Distributed Energy Resources

N.J. governor signs sweeping energy legislation

New Jersey Gov. Phil Murphy on May 23 signed two pieces of legislation that make sweeping changes to the state’s energy policy, including setting a 50 percent renewable energy requirement by 2030 and adopting nuclear power plant subsidies.

Murphy also signed an executive order that requires state agencies to update a master energy plan by June 2019 so that New Jersey will get all its power from clean energy sources by 2050.

New Jersey lawmakers passed the bills in April.

The first piece of legislation sets renewable portfolio standard targets of 21 percent by 2020, 35 percent by 2025 and 50 percent by 2030. A cap on costs provides additional protections for consumers, the governor’s office said.

Currently, including a solar carveout, New Jersey has a renewable requirement of 24.4 percent by 2028.

The legislation (A-3723) also codifies the governor’s goal of having 3,500 MW of offshore wind by 2030. It also reinstates an expired tax credit program for offshore wind manufacturing activities.

The New Jersey Board of Public Utilities will create a community solar program under the legislation.

Also, the measure reforms the state’s solar program by making near-term structural changes to ensure that the program is sustainable over the long term.

Energy storage could get a major boost. The BPU is required to analyze, with input from the PJM Interconnection, a range of energy storage issues including how renewable energy storage systems could benefit ratepayers by providing emergency back-up power, offsetting peak loads and stabilizing the distribution system.

The BPU has a year to file a report on storage opportunities in New Jersey and potential incentives that could support energy storage. Then, within six months, the BPU must develop a plan for getting 600 megawatts of storage by 2021 and 2,000 MW by 2030.

Murphy said New Jersey lags in energy storage development, which is needed to support the state’s clean energy ambitions. “With these [storage] technologies, we can continue to draw clean energy even when there is no sun to shine or when the winds slow,” Murphy said.

The legislation also requires utilities in the state to implement energy efficiency measures to reduce electricity usage by 2 percent and natural gas usage by 0.75 percent.


On the nuclear side, a second bill (S-2313) creates a "zero emission certificate" program to support nuclear generation in the state -- the 2,468-MW Salem plant and the 1,240-MW Hope Creek facility.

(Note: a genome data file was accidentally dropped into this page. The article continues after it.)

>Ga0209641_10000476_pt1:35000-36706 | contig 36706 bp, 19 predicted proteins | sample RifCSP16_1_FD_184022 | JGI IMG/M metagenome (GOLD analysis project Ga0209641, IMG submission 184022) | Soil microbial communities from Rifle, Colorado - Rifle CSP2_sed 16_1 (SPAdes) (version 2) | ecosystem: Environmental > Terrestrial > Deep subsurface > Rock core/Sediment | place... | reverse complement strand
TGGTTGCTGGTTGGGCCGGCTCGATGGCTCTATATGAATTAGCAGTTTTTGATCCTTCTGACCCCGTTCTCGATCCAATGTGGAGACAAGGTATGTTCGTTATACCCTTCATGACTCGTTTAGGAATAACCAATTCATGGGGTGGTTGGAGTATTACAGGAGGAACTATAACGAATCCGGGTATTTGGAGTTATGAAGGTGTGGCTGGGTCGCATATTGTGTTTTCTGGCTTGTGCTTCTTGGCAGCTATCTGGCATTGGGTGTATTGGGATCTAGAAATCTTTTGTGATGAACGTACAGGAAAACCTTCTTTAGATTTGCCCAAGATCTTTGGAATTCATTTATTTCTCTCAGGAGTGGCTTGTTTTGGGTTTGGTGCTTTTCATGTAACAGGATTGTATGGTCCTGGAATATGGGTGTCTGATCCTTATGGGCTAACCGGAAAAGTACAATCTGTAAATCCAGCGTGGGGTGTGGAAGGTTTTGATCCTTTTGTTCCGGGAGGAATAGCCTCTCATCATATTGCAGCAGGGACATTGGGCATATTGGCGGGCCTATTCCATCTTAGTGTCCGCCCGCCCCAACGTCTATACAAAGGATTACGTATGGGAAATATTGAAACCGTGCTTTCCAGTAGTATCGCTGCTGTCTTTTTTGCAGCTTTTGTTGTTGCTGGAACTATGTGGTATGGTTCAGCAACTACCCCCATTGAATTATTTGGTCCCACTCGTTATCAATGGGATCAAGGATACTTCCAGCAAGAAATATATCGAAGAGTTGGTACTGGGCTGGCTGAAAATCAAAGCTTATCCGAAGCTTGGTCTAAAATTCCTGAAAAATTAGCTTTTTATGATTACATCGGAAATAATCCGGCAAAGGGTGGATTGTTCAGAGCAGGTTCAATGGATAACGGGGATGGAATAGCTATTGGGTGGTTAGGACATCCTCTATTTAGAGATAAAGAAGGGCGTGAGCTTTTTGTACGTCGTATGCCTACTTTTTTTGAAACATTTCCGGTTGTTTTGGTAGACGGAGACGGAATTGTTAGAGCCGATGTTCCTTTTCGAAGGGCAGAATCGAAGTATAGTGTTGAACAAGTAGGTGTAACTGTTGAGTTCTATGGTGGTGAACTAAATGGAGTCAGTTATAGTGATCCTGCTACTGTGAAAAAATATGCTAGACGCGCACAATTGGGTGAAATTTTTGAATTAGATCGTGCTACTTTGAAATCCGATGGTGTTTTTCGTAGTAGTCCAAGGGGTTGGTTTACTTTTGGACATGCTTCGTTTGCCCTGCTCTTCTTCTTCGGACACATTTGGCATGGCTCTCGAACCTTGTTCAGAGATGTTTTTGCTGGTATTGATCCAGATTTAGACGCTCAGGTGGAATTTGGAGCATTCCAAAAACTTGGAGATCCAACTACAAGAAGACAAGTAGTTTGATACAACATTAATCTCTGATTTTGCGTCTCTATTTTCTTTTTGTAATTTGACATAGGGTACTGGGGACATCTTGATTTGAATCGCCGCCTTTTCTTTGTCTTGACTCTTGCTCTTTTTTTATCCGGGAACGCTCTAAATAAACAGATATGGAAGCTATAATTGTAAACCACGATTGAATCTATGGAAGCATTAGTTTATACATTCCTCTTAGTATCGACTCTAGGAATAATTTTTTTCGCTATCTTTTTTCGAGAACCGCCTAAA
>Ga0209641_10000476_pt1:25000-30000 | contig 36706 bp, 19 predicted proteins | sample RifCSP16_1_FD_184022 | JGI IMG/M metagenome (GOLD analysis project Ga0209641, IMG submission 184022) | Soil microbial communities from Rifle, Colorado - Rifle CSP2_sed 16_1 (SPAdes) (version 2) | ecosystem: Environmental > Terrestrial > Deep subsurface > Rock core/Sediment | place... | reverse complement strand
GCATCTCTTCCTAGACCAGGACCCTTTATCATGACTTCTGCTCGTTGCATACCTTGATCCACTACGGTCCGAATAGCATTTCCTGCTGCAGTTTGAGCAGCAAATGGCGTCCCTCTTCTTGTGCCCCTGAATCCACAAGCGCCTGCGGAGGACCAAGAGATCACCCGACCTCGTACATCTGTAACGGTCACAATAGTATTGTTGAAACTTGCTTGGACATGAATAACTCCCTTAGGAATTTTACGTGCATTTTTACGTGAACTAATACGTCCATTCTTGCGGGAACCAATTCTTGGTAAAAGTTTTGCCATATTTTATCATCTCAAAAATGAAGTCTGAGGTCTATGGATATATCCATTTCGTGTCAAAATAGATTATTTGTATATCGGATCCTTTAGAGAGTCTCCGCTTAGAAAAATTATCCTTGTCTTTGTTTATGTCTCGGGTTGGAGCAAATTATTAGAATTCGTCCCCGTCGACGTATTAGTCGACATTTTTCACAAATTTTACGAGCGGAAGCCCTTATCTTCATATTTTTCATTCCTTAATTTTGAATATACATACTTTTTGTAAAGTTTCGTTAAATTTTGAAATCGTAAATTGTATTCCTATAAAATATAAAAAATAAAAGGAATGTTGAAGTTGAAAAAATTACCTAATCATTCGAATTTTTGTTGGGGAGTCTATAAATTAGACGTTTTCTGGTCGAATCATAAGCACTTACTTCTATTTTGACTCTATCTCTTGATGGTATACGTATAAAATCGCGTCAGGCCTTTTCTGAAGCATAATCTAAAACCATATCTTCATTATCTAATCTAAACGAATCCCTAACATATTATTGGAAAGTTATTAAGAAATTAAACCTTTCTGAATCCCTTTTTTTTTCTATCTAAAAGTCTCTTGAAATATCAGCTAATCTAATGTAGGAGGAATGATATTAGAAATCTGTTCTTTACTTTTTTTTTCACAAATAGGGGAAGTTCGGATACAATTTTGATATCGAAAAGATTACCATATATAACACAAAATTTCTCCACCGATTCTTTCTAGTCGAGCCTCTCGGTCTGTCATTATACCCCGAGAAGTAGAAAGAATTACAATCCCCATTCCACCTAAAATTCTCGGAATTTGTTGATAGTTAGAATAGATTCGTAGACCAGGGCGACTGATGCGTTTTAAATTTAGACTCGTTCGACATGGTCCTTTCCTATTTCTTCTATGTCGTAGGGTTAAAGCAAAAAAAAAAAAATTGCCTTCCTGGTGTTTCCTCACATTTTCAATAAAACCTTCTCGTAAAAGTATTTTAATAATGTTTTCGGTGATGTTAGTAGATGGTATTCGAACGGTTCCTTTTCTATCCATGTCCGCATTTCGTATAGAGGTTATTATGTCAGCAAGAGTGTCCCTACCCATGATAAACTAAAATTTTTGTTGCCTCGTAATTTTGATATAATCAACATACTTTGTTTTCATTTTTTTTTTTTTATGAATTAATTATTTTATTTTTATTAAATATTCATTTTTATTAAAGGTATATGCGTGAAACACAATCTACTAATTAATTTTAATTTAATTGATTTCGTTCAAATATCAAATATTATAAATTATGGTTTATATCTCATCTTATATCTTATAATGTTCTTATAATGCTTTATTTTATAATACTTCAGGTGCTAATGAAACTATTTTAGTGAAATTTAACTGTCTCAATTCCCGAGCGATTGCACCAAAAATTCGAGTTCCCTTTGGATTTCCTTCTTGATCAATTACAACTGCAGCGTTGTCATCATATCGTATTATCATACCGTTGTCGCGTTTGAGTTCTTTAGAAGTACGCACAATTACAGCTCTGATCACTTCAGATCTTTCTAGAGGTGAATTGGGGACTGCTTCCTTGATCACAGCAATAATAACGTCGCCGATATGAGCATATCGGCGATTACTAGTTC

New Jersey needs to keep the plants open to reach the state’s clean energy goals, Murphy said, noting they provide 40 percent of the state’s electricity and 90 percent of its emissions-free energy.

Public Service Electric and Gas Nuclear owns the Hope Creek plant and has a majority share of the Salem plant, which it co-owns with Exelon Generation. PSEG officials have said the nuclear plants will close if they don't receive extra financial support.

To be eligible for the subsidies, PSEG will have to show the BPU the plants could be forced to retire within three years because of revenue shortfalls or an unexpected increase in operating costs. If one of these plants were to retire early and not apply for the credits, an out-of-state nuclear plant could then apply. Zero emissions credits are capped 40 percent of the state’s total electric usage.

Plants determined by the BPU to be eligible will receive the credits for three years and the balance of the first energy year following selection. After that initial period of time, the BPU can determine whether to approve zero emission credits for additional three-year periods.

The New Jersey Board of Public Utilities will be able to hire outside experts to analyze nuclear power plant financial information and ZEC program applications, and to adjust the ZEC payments to meet a plant’s actual financial need, according to Murphy. 

A plant seeking to participate in the program would be required to certify that it is not receiving funding from any other federal, regional, or state source that would negate the need for the ZEC. Employees at plants participating in the ZEC program would further be protected from layoffs for reasons other than underperformance or misconduct.